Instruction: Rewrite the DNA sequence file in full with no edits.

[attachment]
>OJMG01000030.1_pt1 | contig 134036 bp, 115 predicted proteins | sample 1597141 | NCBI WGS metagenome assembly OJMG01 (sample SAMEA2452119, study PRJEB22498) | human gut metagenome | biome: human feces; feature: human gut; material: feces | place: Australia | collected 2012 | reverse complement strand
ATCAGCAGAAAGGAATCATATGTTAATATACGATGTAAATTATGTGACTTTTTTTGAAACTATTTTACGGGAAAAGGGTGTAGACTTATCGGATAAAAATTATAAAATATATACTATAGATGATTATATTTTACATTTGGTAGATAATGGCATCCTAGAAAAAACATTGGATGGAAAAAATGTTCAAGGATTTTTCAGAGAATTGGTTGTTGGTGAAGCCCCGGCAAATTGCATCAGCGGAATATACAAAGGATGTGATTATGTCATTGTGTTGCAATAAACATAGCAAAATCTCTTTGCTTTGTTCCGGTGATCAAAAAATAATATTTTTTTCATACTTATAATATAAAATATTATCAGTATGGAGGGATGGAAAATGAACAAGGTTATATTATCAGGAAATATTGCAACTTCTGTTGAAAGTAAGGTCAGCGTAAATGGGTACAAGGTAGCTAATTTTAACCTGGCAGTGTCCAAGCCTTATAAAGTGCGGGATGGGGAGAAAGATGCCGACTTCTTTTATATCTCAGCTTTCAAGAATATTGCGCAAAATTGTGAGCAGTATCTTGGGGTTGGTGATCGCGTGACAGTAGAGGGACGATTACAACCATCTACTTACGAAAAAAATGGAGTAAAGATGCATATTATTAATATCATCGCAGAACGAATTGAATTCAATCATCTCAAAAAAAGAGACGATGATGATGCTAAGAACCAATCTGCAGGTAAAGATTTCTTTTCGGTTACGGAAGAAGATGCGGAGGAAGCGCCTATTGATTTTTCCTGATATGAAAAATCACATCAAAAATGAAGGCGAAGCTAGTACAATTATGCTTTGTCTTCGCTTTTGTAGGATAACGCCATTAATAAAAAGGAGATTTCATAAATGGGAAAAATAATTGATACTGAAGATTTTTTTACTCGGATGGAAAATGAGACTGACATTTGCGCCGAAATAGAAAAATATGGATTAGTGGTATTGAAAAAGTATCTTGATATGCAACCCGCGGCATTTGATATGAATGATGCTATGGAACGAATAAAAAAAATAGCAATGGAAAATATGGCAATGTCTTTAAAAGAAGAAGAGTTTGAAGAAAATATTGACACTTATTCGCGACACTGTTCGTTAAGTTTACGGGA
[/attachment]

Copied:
>OJMG01000030.1_pt1 | contig 134036 bp, 115 predicted proteins | sample 1597141 | NCBI WGS metagenome assembly OJMG01 (sample SAMEA2452119, study PRJEB22498) | human gut metagenome | biome: human feces; feature: human gut; material: feces | place: Australia | collected 2012 | reverse complement strand
ATCAGCAGAAAGGAATCATATGTTAATATACGATGTAAATTATGTGACTTTTTTTGAAACTATTTTACGGGAAAAGGGTGTAGACTTATCGGATAAAAATTATAAAATATATACTATAGATGATTATATTTTACATTTGGTAGATAATGGCATCCTAGAAAAAACATTGGATGGAAAAAATGTTCAAGGATTTTTCAGAGAATTGGTTGTTGGTGAAGCCCCGGCAAATTGCATCAGCGGAATATACAAAGGATGTGATTATGTCATTGTGTTGCAATAAACATAGCAAAATCTCTTTGCTTTGTTCCGGTGATCAAAAAATAATATTTTTTTCATACTTATAATATAAAATATTATCAGTATGGAGGGATGGAAAATGAACAAGGTTATATTATCAGGAAATATTGCAACTTCTGTTGAAAGTAAGGTCAGCGTAAATGGGTACAAGGTAGCTAATTTTAACCTGGCAGTGTCCAAGCCTTATAAAGTGCGGGATGGGGAGAAAGATGCCGACTTCTTTTATATCTCAGCTTTCAAGAATATTGCGCAAAATTGTGAGCAGTATCTTGGGGTTGGTGATCGCGTGACAGTAGAGGGACGATTACAACCATCTACTTACGAAAAAAATGGAGTAAAGATGCATATTATTAATATCATCGCAGAACGAATTGAATTCAATCATCTCAAAAAAAGAGACGATGATGATGCTAAGAACCAATCTGCAGGTAAAGATTTCTTTTCGGTTACGGAAGAAGATGCGGAGGAAGCGCCTATTGATTTTTCCTGATATGAAAAATCACATCAAAAATGAAGGCGAAGCTAGTACAATTATGCTTTGTCTTCGCTTTTGTAGGATAACGCCATTAATAAAAAGGAGATTTCATAAATGGGAAAAATAATTGATACTGAAGATTTTTTTACTCGGATGGAAAATGAGACTGACATTTGCGCCGAAATAGAAAAATATGGATTAGTGGTATTGAAAAAGTATCTTGATATGCAACCCGCGGCATTTGATATGAATGATGCTATGGAACGAATAAAAAAAATAGCAATGGAAAATATGGCAATGTCTTTAAAAGAAGAAGAGTTTGAAGAAAATATTGACACTTATTCGCGACACTGTTCGTTAAGTTTACGGGA